Postcard from Champagne: harvest time in the Côte des Bar

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This summer, a smart visitor centre opened in Épernay, eulogising and mythologising the wonderful world of wine-with-bubbles, with more than a nod to Bordeaux’s successful Cité du Vin. According to the promotional material, Pressoria offers a “sensory journey into the heart of Champagne” via a series of interactive displays.

I can’t tell you whether Pressoria is worth its €16 entrance fee, because I didn’t stop there. Instead, last week, I took my own journey into the heart of Champagne courtesy of a tractor-hauled trailer which lurched up through the serried vines of Colombé le Sec, a tiny village about 80 miles south of Épernay. Here the surroundings were particularly interactive, especially when the coolbox lid was lifted, and the wasps started showing great interest in my chilled glass of demi sec. That problem was solved by an adjournment to higher ground, where there was a bit of a breeze, another bottle to open and a far better view.

I was in the Champagne country that comparatively few people visit, despite it being prettier and more approachable than Reims and Épernay. In the latter, tourists buzz like wasps around the grand maisons of household names such as Bollinger and Moët & Chandon, where the story is all about branding, marketing and wallet-plundering prices.

Compared to this, Champagne’s most southerly area is less Instagram, more artisan. The Côte des Bar, southeast of Troyes, is where traditional mom-and-pop producers work among hills daubed with forest, threaded with rivers and corduroyed with vines. The villages here are quiet, the prices are low, and most brands have a friendly face when you come knocking, as I did.

In Colombé le Sec that friendly face belonged to Aurore Soret, sat at the wheel of the tractor, for whom I was the first English visitor of the year. She, husband Loic and brother-in-law Romaric run Soret-Devaux, a Champagne producer with eight hectares of vineyards.

Soret-Devaux is a Récoltant-manipulant, meaning it both grows the grapes and produces the wine (whereas many bigger houses buy in grapes from third-parties). There are some 668 of these small Champagne houses in the Côte des Bar’s patchwork land of one-boulangerie villages. Unlike the brasher northerly parts of Champagne, this is not a place of elaborate restaurants or sumptuous hotels — I was staying in an Airbnb — but there are still discoveries to be made.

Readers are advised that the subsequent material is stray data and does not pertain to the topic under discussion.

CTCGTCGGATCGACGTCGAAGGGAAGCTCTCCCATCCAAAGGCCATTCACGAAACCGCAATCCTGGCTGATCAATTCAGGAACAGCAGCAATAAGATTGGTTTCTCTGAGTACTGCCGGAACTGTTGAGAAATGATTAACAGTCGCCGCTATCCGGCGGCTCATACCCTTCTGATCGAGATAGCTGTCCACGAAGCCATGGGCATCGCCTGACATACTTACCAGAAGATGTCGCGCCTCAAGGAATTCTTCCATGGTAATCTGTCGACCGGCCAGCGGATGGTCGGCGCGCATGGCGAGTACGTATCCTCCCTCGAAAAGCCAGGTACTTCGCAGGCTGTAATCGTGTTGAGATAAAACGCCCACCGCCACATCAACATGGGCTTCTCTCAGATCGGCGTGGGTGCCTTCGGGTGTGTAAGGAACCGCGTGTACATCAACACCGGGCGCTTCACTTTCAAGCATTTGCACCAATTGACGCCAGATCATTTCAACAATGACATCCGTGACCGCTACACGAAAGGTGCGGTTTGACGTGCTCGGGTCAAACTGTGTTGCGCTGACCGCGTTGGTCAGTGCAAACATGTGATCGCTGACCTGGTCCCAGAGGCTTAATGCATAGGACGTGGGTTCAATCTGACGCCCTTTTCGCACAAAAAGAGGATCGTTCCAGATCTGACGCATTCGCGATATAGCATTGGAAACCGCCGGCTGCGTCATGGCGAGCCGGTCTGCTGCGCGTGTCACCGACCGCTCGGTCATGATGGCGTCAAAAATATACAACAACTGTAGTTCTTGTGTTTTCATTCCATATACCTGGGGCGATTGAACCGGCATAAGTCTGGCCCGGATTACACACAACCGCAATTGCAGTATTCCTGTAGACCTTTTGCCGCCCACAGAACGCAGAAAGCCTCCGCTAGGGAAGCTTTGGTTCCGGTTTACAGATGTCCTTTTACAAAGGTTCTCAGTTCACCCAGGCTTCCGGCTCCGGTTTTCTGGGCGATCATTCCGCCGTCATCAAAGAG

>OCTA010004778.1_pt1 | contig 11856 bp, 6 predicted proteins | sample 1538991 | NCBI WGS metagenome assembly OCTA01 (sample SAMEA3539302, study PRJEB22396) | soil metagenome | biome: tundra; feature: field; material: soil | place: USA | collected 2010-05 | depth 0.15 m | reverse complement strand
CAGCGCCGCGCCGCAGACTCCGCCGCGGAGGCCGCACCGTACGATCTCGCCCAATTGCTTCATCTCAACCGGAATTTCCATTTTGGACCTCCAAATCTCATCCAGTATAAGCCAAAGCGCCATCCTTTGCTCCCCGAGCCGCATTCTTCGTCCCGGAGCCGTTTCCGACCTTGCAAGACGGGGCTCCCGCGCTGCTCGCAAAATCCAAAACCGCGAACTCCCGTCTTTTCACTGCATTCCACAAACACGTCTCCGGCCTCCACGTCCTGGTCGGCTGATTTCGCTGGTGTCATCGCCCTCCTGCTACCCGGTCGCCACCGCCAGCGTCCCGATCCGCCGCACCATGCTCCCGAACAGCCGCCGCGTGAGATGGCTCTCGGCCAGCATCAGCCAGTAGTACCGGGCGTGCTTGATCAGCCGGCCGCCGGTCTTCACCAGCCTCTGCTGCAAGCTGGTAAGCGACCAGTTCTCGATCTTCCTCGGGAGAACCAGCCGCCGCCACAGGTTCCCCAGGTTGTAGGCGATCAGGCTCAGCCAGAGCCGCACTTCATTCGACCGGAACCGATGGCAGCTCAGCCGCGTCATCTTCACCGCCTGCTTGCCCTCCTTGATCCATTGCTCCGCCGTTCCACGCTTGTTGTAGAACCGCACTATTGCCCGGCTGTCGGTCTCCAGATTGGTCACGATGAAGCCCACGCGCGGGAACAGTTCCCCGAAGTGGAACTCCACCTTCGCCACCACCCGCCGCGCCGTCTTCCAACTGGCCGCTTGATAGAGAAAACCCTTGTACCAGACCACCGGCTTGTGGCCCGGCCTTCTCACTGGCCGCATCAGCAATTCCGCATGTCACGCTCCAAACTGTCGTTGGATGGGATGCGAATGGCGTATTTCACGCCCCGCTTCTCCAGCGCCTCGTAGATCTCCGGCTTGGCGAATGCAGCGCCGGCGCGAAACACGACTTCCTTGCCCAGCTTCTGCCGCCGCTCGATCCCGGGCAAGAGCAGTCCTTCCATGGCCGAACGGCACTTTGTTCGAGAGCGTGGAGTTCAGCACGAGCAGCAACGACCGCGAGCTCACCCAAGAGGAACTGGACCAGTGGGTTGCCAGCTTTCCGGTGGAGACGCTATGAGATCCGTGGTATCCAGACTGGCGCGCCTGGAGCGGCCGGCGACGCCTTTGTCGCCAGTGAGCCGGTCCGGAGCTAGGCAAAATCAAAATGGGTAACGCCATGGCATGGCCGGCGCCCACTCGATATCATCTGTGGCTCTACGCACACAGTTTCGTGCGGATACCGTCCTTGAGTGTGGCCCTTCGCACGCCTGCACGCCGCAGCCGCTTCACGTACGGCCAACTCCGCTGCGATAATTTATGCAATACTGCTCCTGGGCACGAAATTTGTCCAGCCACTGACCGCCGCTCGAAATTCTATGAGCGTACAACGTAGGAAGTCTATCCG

For example, one lunchtime I ended up in the former rail station of Gyé-sur-Seine, on the bucolic upper reaches of one of Europe’s best-known rivers. The station has been converted into a restaurant whose menu (great value at €23 for three courses) leans heavily on the produce of a kitchen garden created in what was once the goods siding. Its name, Le Garde Champêtre, refers to a traditional protector of the rural environment, particularly one Monsieur Droze, the last Garde of Gyé, who used to patrol the byways on his sputtering VéloSoleX looking for runaway ducks and renegade bees, an ever-present Gitane dangling from his lip.

He sounds like exactly the sort of character who would have attracted the attention of Pierre-Auguste Renoir, many of whose later paintings found their inspiration here. The artist spent his summers in Essoyes, with its flower-bedecked bridges over a languid river, after a chance meeting with a village girl (and his future wife) in a crémerie shop queue in Paris.

But though all might seem blissful and bucolic, it seems this will be a year to forget for Aurore Soret and growers like her, thanks to a combination of late frost, mildew, and a dismally wet summer. For this year’s harvest, due to start on September 15, the Soret-Devaux will only need pickers for eight days, rather than the usual 10. They’d normally source those workers locally, around 20 of them but this year only three signed up. “It’s Covid. Successive lockdowns, state aid, fearfulness . . . all these factors no longer encourage people to look for work,” says Aurore. Instead they will employ pickers from Romania for the first time.

Still, it is hard to look on the dark side of anything when you’re trundling around a hillside sipping fizz in the sunshine, and I did my best to add a little cheer afterwards by loading up the car with a couple of cases: at €16 a bottle, it was impossible to resist.


The Soret-Devaux ‘Trak’Tour’ costs €15pp, see For more on visiting the Côte des Bar see

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